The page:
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Transponder News

A news service reporting on developments regarding the use of radio based tagging transponder systems for commerce and scientific applications. Covering the RFID technologies, EAS technologies and magnetic coupled techniques.

The interference issue in RF protocols -- Reader-talks-first versus Tag-talks-first

In order to communicate between many simple transponders and a reader, a set of instructions(rules) implemented in the transponders and readers is needed. This set of instructions is known as the RF protocol. RF protocols have been developed which allow up to 1000 transponders to communicate reliably with the reader on a single frequency, even if the all have the same identity, and yet preserve their properties of frequency agility and simple design.

There are basically two types of protocols for implementing multi-transponder situations, namely "Tag-talks-first(TTF)" and "Reader-talks-first(RTF)".

Tag talks first protocol
In a "tag-talks-first" situation, the reader puts out an energising field which is generally a carrier wave signal with no modulation at the operating frequency of the system. Tags entering the field, collect this energy in their transponder aperture, convert it to operating energy, and communicate their identity to the reader. In some cases the reader communicates the successful receipt of the message back to the transponder by a short burst of modulation on the energising field. These systems use minimal RF bandwidth for the energising field and hence cause minimum interference for other users of the RF spectrum. Many readers can operate at distances of a few meters from each other using this type of protocol with small frequency offsets between readers. The identitiy information is communicated by the tags which operate at power levels of up to 1 million times less than that of the energising field of the reader.

Reader talks first protocol

In a "reader-talks-first" situation the reader puts out an energising field which is modulated with call messages to the transponders. Tags entering the field, collect this energy in their transponder aperture, convert it to operating energy, and listen for messages from the reader which is modulated on the energising field. The reader polls for transponders in its reading field by asking "Transponder number 1, are you there?" If transponder number 1 is there, then it replies "Yes" and its identity is known to the reader. This is repeated for all the possible numbers of transponders present, or a more compact "treeing" method is used. The disadvantage of this system is that the reader has to be continually calling for transponders, modulating its high power signal and causing widespread interference around the reader, even if no transponders are in the field at the time. Also this interrogation has to be repeated faster than the time it would take for a transponder to pass through its field so as not to possibly miss a transponder in transit through the field. This requires high bandwidth and widespread interference to other radio users.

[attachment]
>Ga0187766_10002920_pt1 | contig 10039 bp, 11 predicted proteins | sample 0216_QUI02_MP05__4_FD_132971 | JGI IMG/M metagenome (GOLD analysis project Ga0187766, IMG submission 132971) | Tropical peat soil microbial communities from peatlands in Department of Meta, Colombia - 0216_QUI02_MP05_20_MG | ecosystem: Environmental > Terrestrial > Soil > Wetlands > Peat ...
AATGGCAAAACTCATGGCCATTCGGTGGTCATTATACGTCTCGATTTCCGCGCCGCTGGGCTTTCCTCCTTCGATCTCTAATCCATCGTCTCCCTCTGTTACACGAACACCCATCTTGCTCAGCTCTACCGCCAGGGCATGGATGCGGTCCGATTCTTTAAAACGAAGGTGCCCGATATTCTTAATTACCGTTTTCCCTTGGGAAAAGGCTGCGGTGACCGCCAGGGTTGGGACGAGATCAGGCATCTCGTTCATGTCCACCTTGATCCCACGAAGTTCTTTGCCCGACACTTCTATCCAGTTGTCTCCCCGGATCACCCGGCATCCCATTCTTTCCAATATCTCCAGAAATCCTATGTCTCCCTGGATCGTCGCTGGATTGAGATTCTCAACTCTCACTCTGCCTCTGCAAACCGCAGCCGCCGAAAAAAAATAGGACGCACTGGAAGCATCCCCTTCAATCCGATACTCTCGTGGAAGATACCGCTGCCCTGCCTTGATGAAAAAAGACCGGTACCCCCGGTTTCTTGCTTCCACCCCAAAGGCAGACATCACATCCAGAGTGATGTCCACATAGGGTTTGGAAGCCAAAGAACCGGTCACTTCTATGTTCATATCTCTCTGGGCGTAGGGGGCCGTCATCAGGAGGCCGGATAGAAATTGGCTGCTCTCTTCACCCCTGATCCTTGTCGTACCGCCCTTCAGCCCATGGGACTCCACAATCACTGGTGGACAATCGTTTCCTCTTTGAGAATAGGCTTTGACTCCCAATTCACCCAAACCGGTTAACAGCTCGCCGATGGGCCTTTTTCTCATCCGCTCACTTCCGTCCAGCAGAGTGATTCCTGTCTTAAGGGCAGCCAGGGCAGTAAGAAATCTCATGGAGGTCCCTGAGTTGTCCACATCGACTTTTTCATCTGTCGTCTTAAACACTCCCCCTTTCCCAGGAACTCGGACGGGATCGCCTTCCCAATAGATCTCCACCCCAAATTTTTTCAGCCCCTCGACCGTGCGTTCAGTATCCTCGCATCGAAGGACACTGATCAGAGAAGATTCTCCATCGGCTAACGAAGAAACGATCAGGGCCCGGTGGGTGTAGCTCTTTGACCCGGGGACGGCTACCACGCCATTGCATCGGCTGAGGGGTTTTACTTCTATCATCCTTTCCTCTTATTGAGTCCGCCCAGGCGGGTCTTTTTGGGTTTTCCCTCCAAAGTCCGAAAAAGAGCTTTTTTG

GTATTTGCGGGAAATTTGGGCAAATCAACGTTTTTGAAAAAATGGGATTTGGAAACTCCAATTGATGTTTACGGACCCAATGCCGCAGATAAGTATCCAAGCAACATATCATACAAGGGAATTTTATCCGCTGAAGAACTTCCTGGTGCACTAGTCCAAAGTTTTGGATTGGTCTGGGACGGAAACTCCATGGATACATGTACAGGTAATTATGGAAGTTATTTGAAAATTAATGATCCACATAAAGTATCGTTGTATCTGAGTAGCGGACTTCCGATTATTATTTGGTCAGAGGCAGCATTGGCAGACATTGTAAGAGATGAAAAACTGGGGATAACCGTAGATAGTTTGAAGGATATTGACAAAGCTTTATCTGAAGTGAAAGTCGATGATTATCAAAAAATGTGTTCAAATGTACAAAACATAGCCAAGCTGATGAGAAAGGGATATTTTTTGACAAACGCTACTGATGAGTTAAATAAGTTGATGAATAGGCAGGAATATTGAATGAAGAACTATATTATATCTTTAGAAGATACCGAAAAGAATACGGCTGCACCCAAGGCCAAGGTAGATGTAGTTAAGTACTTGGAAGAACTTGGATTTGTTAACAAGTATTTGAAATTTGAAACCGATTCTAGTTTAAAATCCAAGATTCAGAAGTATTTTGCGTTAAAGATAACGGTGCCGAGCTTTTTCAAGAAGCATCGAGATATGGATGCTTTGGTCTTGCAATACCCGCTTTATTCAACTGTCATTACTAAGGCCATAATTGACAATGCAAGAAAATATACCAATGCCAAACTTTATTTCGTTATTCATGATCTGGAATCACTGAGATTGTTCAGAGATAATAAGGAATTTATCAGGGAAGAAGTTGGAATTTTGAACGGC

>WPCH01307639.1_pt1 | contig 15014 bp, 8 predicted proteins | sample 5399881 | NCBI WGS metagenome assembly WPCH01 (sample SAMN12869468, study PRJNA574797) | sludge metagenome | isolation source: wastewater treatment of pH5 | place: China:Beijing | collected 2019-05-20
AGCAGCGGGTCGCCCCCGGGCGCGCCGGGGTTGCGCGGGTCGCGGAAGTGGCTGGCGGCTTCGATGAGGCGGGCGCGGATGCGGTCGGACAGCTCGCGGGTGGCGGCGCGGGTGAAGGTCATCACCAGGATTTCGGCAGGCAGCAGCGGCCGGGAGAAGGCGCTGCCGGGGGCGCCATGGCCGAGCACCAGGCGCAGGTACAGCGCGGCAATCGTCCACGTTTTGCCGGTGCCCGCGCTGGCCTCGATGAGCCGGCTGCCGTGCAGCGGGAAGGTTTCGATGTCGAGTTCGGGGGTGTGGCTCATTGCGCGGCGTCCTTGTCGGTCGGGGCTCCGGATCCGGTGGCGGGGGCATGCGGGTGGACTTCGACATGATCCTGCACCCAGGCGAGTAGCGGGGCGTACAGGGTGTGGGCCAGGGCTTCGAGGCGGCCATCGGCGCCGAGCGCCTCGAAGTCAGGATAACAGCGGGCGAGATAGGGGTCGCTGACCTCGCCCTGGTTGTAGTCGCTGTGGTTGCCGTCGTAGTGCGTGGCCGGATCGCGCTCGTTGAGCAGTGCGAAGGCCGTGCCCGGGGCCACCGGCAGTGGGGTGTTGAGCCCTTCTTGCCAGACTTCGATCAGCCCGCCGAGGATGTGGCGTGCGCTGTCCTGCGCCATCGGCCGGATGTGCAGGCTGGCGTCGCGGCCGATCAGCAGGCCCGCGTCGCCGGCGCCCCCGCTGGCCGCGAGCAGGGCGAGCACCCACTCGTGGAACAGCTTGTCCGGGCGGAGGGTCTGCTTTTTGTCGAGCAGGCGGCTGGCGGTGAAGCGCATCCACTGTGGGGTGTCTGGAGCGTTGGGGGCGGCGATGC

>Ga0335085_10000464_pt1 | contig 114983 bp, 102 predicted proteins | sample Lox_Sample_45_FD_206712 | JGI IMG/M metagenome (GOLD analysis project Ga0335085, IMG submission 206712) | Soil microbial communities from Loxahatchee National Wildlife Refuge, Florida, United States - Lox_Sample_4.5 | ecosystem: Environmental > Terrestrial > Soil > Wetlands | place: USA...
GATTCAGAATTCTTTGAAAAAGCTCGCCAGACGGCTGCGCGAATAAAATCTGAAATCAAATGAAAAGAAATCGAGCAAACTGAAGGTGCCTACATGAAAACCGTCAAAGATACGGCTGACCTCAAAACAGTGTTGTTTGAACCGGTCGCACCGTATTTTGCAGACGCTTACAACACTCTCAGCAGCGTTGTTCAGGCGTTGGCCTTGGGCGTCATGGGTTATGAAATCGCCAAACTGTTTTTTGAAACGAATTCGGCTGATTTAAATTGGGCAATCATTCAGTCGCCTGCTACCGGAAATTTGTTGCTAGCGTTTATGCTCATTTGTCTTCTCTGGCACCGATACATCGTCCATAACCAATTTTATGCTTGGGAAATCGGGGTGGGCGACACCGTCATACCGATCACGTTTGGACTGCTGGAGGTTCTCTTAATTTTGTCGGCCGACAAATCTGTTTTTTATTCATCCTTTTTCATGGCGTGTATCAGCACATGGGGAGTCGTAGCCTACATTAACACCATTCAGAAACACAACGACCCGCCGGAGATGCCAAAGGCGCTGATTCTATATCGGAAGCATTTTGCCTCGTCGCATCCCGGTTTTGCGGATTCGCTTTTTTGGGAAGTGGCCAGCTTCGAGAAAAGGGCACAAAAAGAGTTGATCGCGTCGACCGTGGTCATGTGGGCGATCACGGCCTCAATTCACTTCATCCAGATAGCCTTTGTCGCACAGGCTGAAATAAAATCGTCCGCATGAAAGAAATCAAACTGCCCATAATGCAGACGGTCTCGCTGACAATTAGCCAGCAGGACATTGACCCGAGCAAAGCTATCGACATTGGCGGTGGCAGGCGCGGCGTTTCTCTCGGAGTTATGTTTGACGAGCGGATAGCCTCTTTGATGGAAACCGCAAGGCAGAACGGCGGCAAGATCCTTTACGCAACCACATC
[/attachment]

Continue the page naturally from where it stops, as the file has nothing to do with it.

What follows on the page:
To explain the difference between reader-talks-first and tag-talks-first protocols - imagine you were at a picnic in a quiet park trying to whisper to your companion, but close by you have another group of picnickers with a radio playing rock music full blast - that is the situation with reader talks first. Now imagine that back in the radio station the music source is disconnected or comes to an end of the music track - the radio is still receiving a signal but is quiet as there is no modulation on the carrier signal - that is tag-talks-first. In both situations the radio is still broadcasting a signal, the difference being the amount of interference it causes.

The following table compares the two technologies for UHF transponder systems

"Tag-talks-first" "Reader-talks-first"
Energising signal Carrier wave Modulated energising signal
Modulation bandwidth 10kHz Up to 1 Mhz
RF power of modulated signal 20uWatts 0.5 to 4 watts
Interference zone for other readers 4 meters 1 km
Speed of transit of zone to detect tag 300kph 3kph
Interference when no tags present Carrier wave only Modulated energising signal
Transponder receiver complexity Very simple Needs to have good dynamic range

The choice of protocol impacts many decisions regarding the use of multiple RFID reader systems in close proximity. TTF systems are able to operate two readers within only four metres of each other due to the very small bandwidth(10kHz) used and the stable transmitted signals.

Note The EPC Global Gen 2 protocol approved in December 2004 is a RTF type protocol with high interference levels. The EPC Global has approved three levels of designs regarding interference levels for readers - namely

Level 1 - no other reader operating within 1 kilometer

Level 2 - A few readers operating within 1 kilometer

Level 3 - More than 50 readers operating within 1 kilometer

In addition RTF designs are very susceptible to interference from cell phones - whereas TTF protocols generally work well with cell phones and allow readers to operate together with spacing as close as 4 meters. In the long term both the EPC Global and the ISO 18000-6 specifications will be forced to migrate to TTF type protocols due to the high levels of interference caused.

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